(A production of a scene from Cyrano de Bergerac,
with Reginald Barclay in the title role and Beverly Crusher as Roxanne)
CRUSHER: You were like a brother to me. Do you remember? We used played
in the park near the lake.
BARCLAY: Yes, of course. Every summer, you came to Bergerac.
CRUSHER: You used to make swords out of the reeds, and when you cut
your hand you would come running to me, and I would say, Let me see.
Oh! How did you do that?
BARCLAY: Playing near the Porte de Nesle.
(he catches his hat on the scenery and it comes off)
CRUSHER: And how many did you plat against?
BARCLAY: No more than a hundred.
CRUSHER: Tell me!
CRUSHER: (sotto, prompting) Let it go.
BARCLAY: (sotto) What?
CRUSHER: (sotto) Let it go.
BARCLAY: Let it go. Let it go. You tell me what you were going to say.
Do you dare?
CRUSHER: I do dare. I love someone.
CRUSHER: He does not know.
CRUSHER: Not yet. But he is proud, noble, brave and beautiful.
CRUSHER: What's the matter?
BARCLAY: With me? Nothing. It is my hand. He is in the Guards?
CRUSHER: Since this morning. Baron Christien de Neuvillette. In your
CRUSHER: Promise me. Promise me to be his friend.
BARCLAY: I promise.
CRUSHER: Oh, I love you. I must go now. Oh, and tell him to write me. A
hundred men! What courage!
BARCLAY: Oh, but I have done better since.
TROI: Wonderful! Wonderful.
DATA: Lieutenant Barclay's performance was adequate, but clearly not
rooted in The Method approach. I do not understand why.
RIKER: Data, because it's polite.
LAFORGE: Good job, Reg. And only what, six weeks of lessons.
CRUSHER: Good job, period.
BARCLAY: We have a patient teacher.
CRUSHER: Ah, Worf, I have an opening in my workshop.
(Crusher, Riker, Work and La Forge leave)
TROI: Well done.
BARCLAY: Thank you, Counsellor.
TROI: You've come a long way, Reg.
BARCLAY: After more rehearsals than I can count.
TROI: I don't just mean your acting ability. It takes a great deal of
courage to put yourself on display like that.
BARCLAY: You think so?
TROI: There was a time when nothing could have dragged you onto a stage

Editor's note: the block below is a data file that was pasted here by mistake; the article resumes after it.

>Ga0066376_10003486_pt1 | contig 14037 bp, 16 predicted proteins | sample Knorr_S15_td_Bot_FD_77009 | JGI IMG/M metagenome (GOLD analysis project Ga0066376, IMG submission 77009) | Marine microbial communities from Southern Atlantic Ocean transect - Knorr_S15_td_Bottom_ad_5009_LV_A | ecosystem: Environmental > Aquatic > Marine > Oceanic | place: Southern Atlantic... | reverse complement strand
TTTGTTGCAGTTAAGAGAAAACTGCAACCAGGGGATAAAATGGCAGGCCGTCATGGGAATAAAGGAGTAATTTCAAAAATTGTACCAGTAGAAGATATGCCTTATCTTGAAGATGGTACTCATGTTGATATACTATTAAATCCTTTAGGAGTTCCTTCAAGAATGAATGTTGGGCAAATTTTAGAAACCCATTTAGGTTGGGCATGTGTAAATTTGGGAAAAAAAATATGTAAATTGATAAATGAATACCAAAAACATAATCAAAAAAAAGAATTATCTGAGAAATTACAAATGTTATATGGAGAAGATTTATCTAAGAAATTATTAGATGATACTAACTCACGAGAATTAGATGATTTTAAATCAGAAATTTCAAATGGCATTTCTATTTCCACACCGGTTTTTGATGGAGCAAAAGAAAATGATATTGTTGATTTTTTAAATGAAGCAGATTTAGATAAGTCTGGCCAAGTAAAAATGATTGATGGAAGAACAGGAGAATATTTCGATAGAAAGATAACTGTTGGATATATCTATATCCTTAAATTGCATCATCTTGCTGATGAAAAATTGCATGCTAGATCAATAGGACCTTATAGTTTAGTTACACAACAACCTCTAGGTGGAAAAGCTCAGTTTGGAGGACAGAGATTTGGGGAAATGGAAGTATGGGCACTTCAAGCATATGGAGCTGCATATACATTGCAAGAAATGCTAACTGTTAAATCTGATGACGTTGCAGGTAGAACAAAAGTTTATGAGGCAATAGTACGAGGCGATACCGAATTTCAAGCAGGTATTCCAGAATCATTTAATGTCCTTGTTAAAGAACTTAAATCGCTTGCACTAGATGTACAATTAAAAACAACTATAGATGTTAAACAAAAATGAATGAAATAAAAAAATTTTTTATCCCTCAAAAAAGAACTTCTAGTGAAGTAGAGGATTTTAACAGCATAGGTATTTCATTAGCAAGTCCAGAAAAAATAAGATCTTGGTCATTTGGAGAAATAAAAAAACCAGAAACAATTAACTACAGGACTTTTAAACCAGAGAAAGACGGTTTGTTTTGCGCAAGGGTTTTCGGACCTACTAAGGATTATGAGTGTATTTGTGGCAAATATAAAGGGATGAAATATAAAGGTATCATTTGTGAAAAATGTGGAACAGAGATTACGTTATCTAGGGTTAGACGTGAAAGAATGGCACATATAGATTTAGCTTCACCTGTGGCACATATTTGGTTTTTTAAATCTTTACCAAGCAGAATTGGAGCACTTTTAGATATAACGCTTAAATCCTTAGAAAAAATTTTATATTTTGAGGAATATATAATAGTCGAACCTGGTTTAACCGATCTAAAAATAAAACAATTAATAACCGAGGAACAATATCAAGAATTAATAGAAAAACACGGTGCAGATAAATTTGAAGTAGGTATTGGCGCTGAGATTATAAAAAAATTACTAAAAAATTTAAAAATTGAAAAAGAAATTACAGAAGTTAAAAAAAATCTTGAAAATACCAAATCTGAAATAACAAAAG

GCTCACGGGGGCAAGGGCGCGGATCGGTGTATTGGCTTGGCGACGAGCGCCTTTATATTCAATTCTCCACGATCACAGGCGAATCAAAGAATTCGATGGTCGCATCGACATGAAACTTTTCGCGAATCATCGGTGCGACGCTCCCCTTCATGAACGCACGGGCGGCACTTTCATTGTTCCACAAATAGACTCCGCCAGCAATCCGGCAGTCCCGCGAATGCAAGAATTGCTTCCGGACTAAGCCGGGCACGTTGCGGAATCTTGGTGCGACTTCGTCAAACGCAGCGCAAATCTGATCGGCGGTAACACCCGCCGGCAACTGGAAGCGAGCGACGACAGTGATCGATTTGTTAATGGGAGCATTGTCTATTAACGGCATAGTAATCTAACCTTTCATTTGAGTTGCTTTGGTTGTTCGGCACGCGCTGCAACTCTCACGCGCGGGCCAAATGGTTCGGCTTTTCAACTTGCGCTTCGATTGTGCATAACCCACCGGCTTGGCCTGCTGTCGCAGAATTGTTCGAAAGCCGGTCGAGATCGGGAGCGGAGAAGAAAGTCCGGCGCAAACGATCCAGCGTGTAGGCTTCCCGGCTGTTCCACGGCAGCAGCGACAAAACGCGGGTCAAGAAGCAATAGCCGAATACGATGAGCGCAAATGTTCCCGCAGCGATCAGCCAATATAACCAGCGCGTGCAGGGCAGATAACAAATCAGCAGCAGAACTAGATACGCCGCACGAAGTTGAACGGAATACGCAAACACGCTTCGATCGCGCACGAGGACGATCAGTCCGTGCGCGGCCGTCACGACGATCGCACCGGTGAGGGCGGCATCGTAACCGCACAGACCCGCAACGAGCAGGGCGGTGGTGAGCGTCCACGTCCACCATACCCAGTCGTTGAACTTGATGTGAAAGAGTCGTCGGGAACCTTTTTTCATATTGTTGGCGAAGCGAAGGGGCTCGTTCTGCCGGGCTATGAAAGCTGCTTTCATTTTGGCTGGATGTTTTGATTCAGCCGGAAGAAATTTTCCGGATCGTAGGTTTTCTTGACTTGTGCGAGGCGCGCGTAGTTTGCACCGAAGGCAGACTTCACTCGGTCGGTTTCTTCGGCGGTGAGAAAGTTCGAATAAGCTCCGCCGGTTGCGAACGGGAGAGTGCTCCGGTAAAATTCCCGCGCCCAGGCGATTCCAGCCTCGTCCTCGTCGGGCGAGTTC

in front of an audience. You've made tremendous progress.
BARCLAY: I, I guess.
TROI: Don't you think so?
BARCLAY: Well, I just feel more more comfortable playing somebody else.
Maybe all this is not any better than escaping into a holodeck fantasy.
TROI: I disagree. This isn't fantasy, it's theatre. You used to
withdraw onto the holodeck. You isolated yourself inside your own
imagination, avoiding contact with real people. Look at yourself now.
Look at all the other people you're with. You're not just acting,
you're interacting. Give yourself some credit, Mister Barclay.
BARCLAY: Maybe you're right.
Captain's log, stardate 44704.2. We have arrived at
the Argus Array, a remote subspace telescope at the very edge of
Federation space. The unmanned structure mysteriously stopped relaying
its data nearly two months ago.
DATA: The fusion reactors that power the array are
extremely unstable. There is a high risk of overload.
RIKER: What about the computer systems?
DATA: They do not seem to be functioning at all, sir.
WORF: Captain, I am picking up an unidentified device one point eight
kilometres from the array.
PICARD: On screen. Magnify.
(it looks like a fancy hot water tank)
RIKER: That's some kind of probe. I'll bet that's what damaged the
PICARD: Is it emitting any signals, Lieutenant?
WORF: Negative, sir. I show no activity.
PICARD: Mister La Forge, why not go out and take a closer look.
LAFORGE: Aye, sir. Lieutenant Barclay, report to the main shuttlebay.
LAFORGE: Enterprise, this is shuttle five in